Great pics, Brian! Very happy to see you back on the road!

That's quite the, uh, "dedicated motorcycle parking".
Thanks SoSlow

Yeah, about that.
The parking lot for the hotel was 2 blocks away, and there wasn't really anywhere out front to park the bike,unload the bike and leave the bike while I humped stuff up to the room. They had Valet Parking ( for real) But neither they nor I was comfortable with them taking the bike. The bellhop ( for real) was helping me, and looked into the gate for the garbage dump ( I mean "dedicated motorcycle parking") while I was starting to get unloaded. I figured with the panniers off, I should be able to get through their little gate. The gate had a huge padlock on it, so I felt pretty safe, but the bellhop did suggest I put the panniers in the shed.............. just in case :)
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Old 04-25-2012, 07:42 PM   #417
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Great Ride Report!
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Old 04-26-2012, 07:33 PM   #418
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Hey Brian!

How are the Spanish lessons going?

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Old 04-26-2012, 08:13 PM   #419
Turk34
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Hi Brian,

Great Adventure, perfect documentary..I am taking really good notes from your trip...

Wish you the best..Safe ride.....
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Old 04-27-2012, 06:34 PM   #420
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Day 56 through 61 April 22 - 27 0 kms Quetzaltenango (Xela)



For the last while I have been staying in Xela (pronounced Shayla) and attending Spanish School. I felt that my spanish was passable ( barely) but I wanted to get some instruction so I would be able to interact more with the locals. For the last 5 days, I have been taking 6 hours a day of instruction, and the main thing I have learned is that my spanish REALLY sucks. J I have been learning a lot, and the people at the school are terrific. The school is a “total immersion” school, and part of that is staying with a Guatemalan family, immersing yourself in Guatemalan culture and eating local food. Total cost per week for school and room and board? About $185 a week. (Yes, I said “week”) The food is simple fare, but really good. The homes do not have internet, so my updates have been lacking …………………………..

They offer programs of 4, 5 or 6 hours of classes a day. I took the 6 hours a day program, which is a bit much, but I am learning lots J


Classroom

When I am not in school, I spend quite a bit of time studying (School at my age seems a bit harder than when I was a young, know it all punk) but I have found the time to look around a bit.

The streets are filled with little motorbikes. Most are pretty modern, but there are lots of old bikes running around.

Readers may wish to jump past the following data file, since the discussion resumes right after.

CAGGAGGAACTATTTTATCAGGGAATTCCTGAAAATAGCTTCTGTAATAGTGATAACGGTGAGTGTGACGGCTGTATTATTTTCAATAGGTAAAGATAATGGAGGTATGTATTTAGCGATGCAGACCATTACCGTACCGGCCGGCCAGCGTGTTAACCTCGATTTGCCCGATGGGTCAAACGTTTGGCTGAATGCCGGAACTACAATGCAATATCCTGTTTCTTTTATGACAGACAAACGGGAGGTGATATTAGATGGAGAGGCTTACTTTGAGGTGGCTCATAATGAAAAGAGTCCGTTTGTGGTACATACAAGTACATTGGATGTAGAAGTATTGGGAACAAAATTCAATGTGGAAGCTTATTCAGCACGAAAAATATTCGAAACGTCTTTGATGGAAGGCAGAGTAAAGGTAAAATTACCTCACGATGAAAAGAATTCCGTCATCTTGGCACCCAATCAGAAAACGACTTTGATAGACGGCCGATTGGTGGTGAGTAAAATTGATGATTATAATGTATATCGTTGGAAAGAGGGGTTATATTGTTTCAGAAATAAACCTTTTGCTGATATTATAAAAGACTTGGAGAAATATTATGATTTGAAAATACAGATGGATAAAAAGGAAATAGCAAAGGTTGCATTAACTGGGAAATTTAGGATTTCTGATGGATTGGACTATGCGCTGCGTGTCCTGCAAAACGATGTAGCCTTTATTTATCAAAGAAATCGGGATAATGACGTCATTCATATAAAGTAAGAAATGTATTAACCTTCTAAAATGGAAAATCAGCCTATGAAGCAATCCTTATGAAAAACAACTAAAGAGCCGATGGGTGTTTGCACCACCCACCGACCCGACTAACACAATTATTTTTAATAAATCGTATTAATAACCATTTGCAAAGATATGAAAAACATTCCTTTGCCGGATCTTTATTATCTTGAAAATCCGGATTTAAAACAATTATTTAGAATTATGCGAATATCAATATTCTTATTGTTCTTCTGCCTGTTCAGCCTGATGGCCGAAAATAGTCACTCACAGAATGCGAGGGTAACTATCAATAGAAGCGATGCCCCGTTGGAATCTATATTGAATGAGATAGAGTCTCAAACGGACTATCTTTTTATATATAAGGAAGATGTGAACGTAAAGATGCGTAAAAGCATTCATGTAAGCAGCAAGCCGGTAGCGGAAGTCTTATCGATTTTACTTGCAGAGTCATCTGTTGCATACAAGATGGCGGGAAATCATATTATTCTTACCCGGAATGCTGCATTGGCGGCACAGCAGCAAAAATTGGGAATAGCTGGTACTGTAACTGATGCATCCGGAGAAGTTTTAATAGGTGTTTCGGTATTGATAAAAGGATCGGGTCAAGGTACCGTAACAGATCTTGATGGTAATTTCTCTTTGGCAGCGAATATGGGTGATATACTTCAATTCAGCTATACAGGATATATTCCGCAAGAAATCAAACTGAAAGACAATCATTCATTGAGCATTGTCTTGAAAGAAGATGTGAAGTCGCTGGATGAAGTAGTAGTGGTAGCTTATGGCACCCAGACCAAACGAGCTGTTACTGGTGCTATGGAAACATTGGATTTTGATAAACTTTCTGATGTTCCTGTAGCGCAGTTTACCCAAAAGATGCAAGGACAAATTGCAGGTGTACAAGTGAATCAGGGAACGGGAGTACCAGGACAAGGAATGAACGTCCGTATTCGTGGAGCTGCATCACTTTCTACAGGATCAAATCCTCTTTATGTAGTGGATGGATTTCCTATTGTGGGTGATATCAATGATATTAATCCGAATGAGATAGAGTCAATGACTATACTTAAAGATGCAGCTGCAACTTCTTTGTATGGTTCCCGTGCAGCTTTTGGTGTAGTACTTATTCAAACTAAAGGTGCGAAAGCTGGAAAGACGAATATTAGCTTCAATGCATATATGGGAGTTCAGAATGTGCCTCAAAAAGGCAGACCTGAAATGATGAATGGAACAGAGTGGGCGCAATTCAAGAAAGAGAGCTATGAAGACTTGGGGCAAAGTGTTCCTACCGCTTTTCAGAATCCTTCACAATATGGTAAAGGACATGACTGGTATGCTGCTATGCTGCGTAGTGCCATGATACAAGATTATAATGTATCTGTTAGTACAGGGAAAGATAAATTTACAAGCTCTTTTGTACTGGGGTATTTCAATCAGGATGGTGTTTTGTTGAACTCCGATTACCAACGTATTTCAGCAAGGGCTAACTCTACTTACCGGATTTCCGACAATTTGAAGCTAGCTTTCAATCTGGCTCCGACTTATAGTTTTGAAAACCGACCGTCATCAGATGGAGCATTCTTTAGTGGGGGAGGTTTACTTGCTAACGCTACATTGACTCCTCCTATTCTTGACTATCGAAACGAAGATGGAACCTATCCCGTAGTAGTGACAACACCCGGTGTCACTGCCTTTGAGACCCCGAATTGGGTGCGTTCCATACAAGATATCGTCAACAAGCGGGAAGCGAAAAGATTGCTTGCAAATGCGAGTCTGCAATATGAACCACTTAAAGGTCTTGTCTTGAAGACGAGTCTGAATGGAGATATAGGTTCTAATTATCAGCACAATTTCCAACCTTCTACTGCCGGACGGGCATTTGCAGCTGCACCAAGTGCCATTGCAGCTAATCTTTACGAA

I have seen quite a few bigger bikes, like a few BMW R1200R type bikes, a few relatively big sport bikes, and even a Ducati Monster, but they are few and far between.

I needed to pick up a few things I had forgotten to bring with me (like, really, how do you forget underwear?) so I headed off for the local walmart, and on the way there I walked through a huge open marked.


One of the big sellers there is used clothes, donated from Canada and the States. While it was probably available, I wasn`t about to look for used underwear at the market.

2 blocks from the market is a big, modern mall.


They didn’t have as many people there as the market, but they sure did have prices!

Things are priced a bit differently here than at home. In Walmart, I found a package of 2, fruit of the loom , mens underwear, grabbed a bottle of water and headed for the cashier. The young fellow in front of me had a 26er of vodka and a small bottle of some kind of cooler or something. The cost of my items was almost exactly double what his was. It’s a good place to be if you like drinking vodka and going commando J

Part of the package with the school is daily activities, where one of the instructors takes the students on a field trip in the afternoon. We went for a trip to Salcaja, which is famous for 2 things. The oldest church in Central America ( possibly) and homemade fruit wine. The church was built in 1526 and was open to the public.





After the church, we stopped at a local house with people kind of milling around the front door. We rang the bell and a lady let us in, and we went upstairs to check out the loom.



They hand make the cloth that the locals use for the traditional clothing the women wear.


Thanks google images

It is apparently pretty labor intensive and quite expensive by Guatemalan standards ( I didn’t ask how much)
We went down stairs, and there was some wine and some fermented fruit out for me to try. I had some fruit, and holy, did it taste strong of alcohol!!! Then I tried the wine, and it was actually quite good. I bought a big bottle of it (40 quetzals($5)) and away we sent on the chicken bus back to Xela)


Thanks again Google

It’s pretty interesting here. I notice a real mix of the traditional and modern worlds merging. Like I see women dressed like they have for generations, walking down a rural road, with a load of firewood balanced on their heads, while talking on a cell phone. Or a beautiful old colonial building in the town square, with a McDonalds in it.



I am here for another week, in a home with no internet, so my updates may be a bit sporadic for the next while J